For the latest and greatest, take a look at what's coming up at this year's International Solid-State Circuits Conference (ISSCC), scheduled for Feb. 4-8 in San Francisco.
As noted above, the delta-sigma architecture is enjoying a rennaisance, at remarkably high input signal frequencies. Xignal will disclose the details of its continuous-time, delta-sigma converter in a paper titled ?A 14b 20 mW 640MHz CMOS Continuous-Time ΣΔ ADC with 20-MHz Signal Bandwidth and ENOB of 12.?
Next, there's ?A 375-mW Quadrature Bandpass ΔΣ ADC with 90-dB DR and 8.5-MHz BW at 44 MHz.? Written by a group of ADI authors, it explains ?the new and increasing number of digital standards, provid\[ing\] the impetus for developing a universal receiver \[that\] relies on digital signal processing for the channelization and decoding operations.? Their work led to an ADC that accepts a quadrature 44-MHz IF input. It boasts an 83-dB dynamic range spec and a full-scale (automatic gain control) range of 12 dB.
Authors from Delft University of Technology and Philips will offer ?An 118dB Dynamic Range Continuous-Time IF-to-Baseband SD Modulator for AM/FM/IBOC Radio Receiver.? It describes another multistandard CMOS continuous-time (CT) sigma-delta modulator with integrated mixer. It eliminates the variable gain amplifier and external AM channel filter in AM/FM radios. The modulator digitizes a radio signal at a 10.7-MHz IF with a 118-dB dynamic range for AM and a 98-dB dynamic range for FM, with a 90-dB in-band on-channel (IBOC) spurious-free dynamic range.
In a similar vein, there's ?An 80/100Msps, 76.3/70.1dB SNDR ΔΣ ADC for Digital TV Receivers.? Prepared by authors from Sharp, it illustrates a wideband delta-sigma ADC with a double-sampling and operational-transconductance amplifier optimization that achieves a 76.3/70.1-dB peak signal-to-noise plus distortion ratio (SNDR) over a 3.2/4-MHz bandwidth while consuming 23.8/34.4 mW from a 1.8-V supply.
The renewed popularity of the delta-sigma architecture and its application at radio frequencies is due in part to the availability of fine-geometry CMOS process technologies. The low operating voltages associated with advanced processes, however, present dynamic range and noise issues.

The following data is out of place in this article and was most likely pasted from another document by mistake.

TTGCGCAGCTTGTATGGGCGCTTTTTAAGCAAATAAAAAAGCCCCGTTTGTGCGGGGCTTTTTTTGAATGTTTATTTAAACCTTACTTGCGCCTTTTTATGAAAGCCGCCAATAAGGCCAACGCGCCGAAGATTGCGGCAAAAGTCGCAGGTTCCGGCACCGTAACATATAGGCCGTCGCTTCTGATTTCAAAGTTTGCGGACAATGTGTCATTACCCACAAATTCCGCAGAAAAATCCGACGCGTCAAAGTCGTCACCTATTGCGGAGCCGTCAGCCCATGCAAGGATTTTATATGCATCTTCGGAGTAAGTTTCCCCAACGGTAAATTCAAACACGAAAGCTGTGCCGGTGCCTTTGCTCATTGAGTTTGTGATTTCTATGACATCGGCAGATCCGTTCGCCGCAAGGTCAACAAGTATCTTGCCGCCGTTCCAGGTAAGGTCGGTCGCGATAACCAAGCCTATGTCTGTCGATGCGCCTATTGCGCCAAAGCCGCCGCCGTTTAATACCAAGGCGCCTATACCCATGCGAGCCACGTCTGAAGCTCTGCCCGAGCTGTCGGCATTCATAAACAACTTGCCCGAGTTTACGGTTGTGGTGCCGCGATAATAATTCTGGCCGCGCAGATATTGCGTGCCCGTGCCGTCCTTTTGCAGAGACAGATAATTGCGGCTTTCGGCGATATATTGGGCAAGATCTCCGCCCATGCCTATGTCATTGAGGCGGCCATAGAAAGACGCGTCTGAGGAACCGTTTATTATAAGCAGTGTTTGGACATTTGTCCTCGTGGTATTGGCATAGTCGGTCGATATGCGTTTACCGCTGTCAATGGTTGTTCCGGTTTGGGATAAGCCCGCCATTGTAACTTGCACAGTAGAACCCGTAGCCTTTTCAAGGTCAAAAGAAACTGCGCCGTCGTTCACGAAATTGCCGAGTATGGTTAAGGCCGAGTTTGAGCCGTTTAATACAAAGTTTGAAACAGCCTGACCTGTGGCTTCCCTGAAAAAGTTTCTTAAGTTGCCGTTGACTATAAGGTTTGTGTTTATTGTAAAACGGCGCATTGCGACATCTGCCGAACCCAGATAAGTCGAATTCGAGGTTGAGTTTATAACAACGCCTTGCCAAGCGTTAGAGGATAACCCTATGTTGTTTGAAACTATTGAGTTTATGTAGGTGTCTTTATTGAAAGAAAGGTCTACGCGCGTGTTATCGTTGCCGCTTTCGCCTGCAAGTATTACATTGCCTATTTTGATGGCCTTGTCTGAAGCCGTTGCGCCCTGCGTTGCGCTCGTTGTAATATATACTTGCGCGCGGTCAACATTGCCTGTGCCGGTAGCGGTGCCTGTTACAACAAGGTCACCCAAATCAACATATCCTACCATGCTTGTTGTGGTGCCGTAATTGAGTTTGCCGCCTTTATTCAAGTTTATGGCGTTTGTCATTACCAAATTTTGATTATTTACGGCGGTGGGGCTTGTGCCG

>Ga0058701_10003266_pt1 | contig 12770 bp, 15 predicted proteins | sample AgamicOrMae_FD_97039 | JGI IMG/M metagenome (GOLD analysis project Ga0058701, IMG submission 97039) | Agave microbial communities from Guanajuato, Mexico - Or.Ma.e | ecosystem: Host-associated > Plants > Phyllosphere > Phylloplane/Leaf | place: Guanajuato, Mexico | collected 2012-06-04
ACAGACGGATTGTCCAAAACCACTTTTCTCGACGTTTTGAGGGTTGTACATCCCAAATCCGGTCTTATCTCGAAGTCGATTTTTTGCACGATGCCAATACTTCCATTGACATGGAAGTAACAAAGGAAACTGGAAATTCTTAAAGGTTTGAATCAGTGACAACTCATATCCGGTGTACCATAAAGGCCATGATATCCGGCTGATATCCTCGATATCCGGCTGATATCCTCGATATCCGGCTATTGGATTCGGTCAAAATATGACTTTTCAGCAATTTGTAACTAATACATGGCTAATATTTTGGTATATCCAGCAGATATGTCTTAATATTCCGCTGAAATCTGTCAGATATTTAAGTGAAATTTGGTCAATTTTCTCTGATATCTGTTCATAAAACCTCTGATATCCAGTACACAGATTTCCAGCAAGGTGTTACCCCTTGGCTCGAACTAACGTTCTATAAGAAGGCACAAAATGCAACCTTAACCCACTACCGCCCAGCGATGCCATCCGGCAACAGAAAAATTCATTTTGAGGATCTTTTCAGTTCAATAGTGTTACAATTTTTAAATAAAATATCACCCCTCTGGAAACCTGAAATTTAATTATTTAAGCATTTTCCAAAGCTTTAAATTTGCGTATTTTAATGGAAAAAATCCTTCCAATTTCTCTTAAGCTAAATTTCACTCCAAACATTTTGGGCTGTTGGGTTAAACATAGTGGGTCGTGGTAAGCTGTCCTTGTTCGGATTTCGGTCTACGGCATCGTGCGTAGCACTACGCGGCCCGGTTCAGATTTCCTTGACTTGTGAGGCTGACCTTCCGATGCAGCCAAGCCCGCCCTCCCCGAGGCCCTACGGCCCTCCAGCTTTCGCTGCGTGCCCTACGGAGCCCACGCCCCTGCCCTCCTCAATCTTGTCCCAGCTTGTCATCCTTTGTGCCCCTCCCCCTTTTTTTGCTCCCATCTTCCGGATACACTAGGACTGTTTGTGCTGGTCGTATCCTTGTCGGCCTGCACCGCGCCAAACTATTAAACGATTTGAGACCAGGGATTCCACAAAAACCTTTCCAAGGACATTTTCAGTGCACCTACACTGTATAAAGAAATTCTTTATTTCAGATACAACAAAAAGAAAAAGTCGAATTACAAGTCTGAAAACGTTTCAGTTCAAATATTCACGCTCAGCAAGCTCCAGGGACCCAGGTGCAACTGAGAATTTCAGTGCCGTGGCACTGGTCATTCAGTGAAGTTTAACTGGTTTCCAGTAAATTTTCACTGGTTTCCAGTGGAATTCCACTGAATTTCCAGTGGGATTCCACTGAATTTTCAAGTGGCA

This is acknowledged in ?A 0.5V 74dB SNDR 25kHz CT ΣΔ Modulator with Return-to-Open DAC.? Its authors from the Chinese University of Hong Kong and Columbia University in New York note that ?the continuous reduction of minimum feature sizes in modern CMOS technologies into the nano-scale requires a proportional reduction of the supply voltage to well below one volt to maintain reliability.
?At the same time, the threshold voltage of the devices is not scaled in the same proportion to limit leakage currents for digital circuits. The combination of low supply voltages and high device thresholds poses very challenging constraints on analog circuit design.?
The authors then describe how they developed a 0.5-V continuous-time, third-order, delta-sigma modulator in CMOS that doesn't use any special low-voltage devices nor any internal voltage boosting.
ISSCC has more on the plunge into fine-geometry CMOS ADCs that don't use the delta-sigma architecture. For display and image processing, the need to balance speed, accuracy, and power led to the now familiar figure of merit (FoM) for ADCs:
FoM = power/(2 ENOB * Fs,nyq )
where Fs,nyq is the Nyquist frequency.
And, Philips offers ?A 90nm CMOS 1.2V 10 b Power and Speed Programmable Pipelined ADC with 0.5 pJ/Conversion-Step.? Previously, the literature reported 1-pJ FoMs for 10-bit ADCs optimized at a sampling frquency (Fs) of 1, while ADCs with programmable speed and power show a 1.5-pJ FoM. Philips' 2006 ISSCC paper presents a new ADC with programmable speed and power showing a 0.5-pJ FoM over a large range of sample frequencies. Implemented in 90-nm digital CMOS technology, the chip runs on 1.2 V.